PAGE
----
The purpose of this work is to evaluate the capacity of a natural zeolite to be used as a reactive material in a permeable reactive barrier (PRB) to remove inorganic contaminants from groundwater. To this aim, zeolite samples were subjected to characterization tests, column experiments, batch tests and a flushing process to evaluate the adsorption and desorption capacities of the zeolite. In the column experiments, the samples were subjected to eight successive cycles involving the percolation of a potassium aqueous solution (1500 mg/L) and a subsequent flushing process with water. Batch tests were conducted by mixing 20 g of zeolite with 100 mL of single-element aqueous solutions of K and Zn with concentrations of 200 mg/L. The results indicate that the zeolite rock is composed predominantly of clinoptilolite species and has a Si/Al ratio of 6.8, a high cationic exchange capacity (CEC) of 180 cmolc/kg and a high K+ adsorption rate with a removal efficiency of 78%. The adsorption isotherms of the zeolite follow the Langmuir model and are well fit by a pseudo-second-order kinetic model showing a high correlation coefficient (r2 > 0.999) for both K+ and Zn2+ cations. Additionally, the contaminant transport parameters for K+ ions (Rd = 24.9; Dh = 1.32 × 10–2 cm2/s and α = 1.42) reveal that the zeolite is resistant to the dispersion of ions in the barrier, indicating that the material has advantageous characteristics for use in a PRB. However, the flushing process of the material is not efficient, indicating that the appropriate use of the zeolite is in clean-up systems in which the adsorbent material can be exchanged after losing its efficiency as a reactive barrier. Full article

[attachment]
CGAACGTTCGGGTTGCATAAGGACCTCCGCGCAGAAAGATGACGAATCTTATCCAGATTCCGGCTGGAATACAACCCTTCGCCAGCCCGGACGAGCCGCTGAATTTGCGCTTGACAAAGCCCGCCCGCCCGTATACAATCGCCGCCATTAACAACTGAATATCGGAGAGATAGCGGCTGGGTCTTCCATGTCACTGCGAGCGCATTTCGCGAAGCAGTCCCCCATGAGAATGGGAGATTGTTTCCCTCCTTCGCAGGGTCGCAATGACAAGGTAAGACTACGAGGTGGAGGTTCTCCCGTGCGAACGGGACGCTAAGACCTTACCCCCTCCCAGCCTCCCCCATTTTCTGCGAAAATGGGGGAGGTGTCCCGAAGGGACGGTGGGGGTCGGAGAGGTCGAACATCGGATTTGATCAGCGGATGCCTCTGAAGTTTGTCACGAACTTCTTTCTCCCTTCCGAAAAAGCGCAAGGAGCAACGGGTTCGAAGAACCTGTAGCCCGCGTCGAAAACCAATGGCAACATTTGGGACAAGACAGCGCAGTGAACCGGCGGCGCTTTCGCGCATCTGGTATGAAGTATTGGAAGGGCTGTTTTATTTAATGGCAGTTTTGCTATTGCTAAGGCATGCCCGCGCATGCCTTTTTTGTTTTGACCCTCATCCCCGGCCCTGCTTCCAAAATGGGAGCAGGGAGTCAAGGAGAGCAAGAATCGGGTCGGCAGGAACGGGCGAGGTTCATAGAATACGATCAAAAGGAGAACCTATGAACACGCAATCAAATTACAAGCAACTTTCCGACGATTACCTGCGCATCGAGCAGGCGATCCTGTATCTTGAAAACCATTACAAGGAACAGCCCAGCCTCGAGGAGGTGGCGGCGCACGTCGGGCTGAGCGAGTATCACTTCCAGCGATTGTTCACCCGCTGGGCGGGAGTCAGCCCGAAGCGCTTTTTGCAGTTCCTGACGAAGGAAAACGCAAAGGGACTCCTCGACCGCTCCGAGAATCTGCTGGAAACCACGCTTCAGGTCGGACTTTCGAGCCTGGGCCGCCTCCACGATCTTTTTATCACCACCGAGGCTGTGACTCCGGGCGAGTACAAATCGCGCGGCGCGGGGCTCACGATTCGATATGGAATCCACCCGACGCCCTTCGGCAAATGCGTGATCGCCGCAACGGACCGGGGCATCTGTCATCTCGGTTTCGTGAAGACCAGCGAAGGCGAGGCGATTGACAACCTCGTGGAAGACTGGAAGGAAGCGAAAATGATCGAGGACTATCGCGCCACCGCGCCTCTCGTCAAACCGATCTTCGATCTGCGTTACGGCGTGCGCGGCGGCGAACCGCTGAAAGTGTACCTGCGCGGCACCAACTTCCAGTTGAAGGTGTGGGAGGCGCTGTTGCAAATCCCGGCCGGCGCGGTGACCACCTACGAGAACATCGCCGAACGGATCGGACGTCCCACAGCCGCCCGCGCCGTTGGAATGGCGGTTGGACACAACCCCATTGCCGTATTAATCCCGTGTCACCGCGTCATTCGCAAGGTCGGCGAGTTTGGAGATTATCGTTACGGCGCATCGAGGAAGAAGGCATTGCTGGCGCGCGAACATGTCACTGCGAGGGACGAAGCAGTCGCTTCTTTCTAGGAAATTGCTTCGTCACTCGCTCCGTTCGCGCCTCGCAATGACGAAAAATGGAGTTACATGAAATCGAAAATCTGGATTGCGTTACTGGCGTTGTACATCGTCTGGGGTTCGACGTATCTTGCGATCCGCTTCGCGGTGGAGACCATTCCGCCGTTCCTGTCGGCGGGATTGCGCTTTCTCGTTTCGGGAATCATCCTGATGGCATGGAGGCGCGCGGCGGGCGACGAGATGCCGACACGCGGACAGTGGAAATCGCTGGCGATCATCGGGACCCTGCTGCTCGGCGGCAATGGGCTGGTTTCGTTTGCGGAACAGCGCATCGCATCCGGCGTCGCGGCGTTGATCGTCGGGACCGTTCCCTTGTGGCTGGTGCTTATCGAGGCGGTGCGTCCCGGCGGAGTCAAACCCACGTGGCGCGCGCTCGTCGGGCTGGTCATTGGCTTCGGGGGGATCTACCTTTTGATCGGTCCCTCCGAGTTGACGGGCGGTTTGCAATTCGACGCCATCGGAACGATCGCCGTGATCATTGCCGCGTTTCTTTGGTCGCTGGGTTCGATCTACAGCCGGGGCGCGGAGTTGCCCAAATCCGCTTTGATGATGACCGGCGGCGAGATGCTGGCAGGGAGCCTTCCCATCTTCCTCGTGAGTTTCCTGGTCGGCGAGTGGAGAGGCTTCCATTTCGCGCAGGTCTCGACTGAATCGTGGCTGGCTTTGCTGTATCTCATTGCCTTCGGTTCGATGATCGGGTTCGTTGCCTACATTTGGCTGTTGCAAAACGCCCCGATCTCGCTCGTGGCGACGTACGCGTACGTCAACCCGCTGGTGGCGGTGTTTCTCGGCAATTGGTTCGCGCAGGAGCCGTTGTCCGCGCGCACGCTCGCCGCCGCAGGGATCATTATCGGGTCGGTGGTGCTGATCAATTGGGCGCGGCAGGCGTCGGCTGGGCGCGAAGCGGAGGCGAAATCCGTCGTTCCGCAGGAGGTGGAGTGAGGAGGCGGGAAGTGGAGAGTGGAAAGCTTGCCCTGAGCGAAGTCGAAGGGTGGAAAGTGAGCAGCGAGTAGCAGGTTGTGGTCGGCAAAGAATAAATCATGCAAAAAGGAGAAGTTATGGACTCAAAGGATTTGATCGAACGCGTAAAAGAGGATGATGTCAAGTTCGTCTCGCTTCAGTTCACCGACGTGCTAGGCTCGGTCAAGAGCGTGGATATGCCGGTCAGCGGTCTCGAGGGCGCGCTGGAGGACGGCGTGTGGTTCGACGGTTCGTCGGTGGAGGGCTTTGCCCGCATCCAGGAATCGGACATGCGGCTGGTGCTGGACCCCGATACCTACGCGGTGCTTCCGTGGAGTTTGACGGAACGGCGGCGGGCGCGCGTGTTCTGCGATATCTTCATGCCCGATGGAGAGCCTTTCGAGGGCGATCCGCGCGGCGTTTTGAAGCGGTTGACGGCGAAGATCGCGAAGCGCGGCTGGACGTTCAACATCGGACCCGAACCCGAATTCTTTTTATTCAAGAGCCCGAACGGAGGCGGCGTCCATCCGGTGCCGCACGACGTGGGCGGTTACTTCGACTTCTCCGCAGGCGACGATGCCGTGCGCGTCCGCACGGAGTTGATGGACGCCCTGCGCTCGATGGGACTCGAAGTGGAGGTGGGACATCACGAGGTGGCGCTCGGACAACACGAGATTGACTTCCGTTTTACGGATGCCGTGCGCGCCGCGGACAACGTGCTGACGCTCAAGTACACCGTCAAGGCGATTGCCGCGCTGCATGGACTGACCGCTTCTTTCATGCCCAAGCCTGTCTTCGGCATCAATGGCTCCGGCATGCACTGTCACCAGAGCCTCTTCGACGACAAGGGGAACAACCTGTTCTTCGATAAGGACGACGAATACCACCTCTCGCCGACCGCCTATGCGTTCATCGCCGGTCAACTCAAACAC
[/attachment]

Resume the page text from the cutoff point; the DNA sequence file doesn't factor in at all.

(This article belongs to the Section Hydrogeology)
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Editorial
New Perspectives in the Definition/Evaluation of Seismic Hazard through Analysis of the Environmental Effects Induced by Earthquakes
Geosciences 2020, 10(2), 58; https://doi.org/10.3390/geosciences10020058 - 04 Feb 2020
Cited by 1 | Viewed by 1083
Abstract
The application of the Environmental Seismic Intensity (ESI) scale 2007 to moderate and strong earthquakes, in different geological context all over the word, highlights the importance of Earthquake Environmental Effects (EEEs) for the assessment of seismic hazards. This Special Issue “New Perspectives in [...] Read more.